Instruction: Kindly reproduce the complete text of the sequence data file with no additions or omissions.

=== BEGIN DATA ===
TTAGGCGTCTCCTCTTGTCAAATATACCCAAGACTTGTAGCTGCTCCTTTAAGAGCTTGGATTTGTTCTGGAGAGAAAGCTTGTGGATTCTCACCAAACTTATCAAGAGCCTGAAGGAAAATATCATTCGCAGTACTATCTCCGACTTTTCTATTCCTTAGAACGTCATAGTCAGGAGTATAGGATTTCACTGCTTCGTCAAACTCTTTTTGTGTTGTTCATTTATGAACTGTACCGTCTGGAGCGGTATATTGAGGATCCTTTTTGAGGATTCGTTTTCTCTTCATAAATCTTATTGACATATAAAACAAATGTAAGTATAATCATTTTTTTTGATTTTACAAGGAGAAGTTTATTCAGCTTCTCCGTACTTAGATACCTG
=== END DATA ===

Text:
TTAGGCGTCTCCTCTTGTCAAATATACCCAAGACTTGTAGCTGCTCCTTTAAGAGCTTGGATTTGTTCTGGAGAGAAAGCTTGTGGATTCTCACCAAACTTATCAAGAGCCTGAAGGAAAATATCATTCGCAGTACTATCTCCGACTTTTCTATTCCTTAGAACGTCATAGTCAGGAGTATAGGATTTCACTGCTTCGTCAAACTCTTTTTGTGTTGTTCATTTATGAACTGTACCGTCTGGAGCGGTATATTGAGGATCCTTTTTGAGGATTCGTTTTCTCTTCATAAATCTTATTGACATATAAAACAAATGTAAGTATAATCATTTTTTTTGATTTTACAAGGAGAAGTTTATTCAGCTTCTCCGTACTTAGATACCTG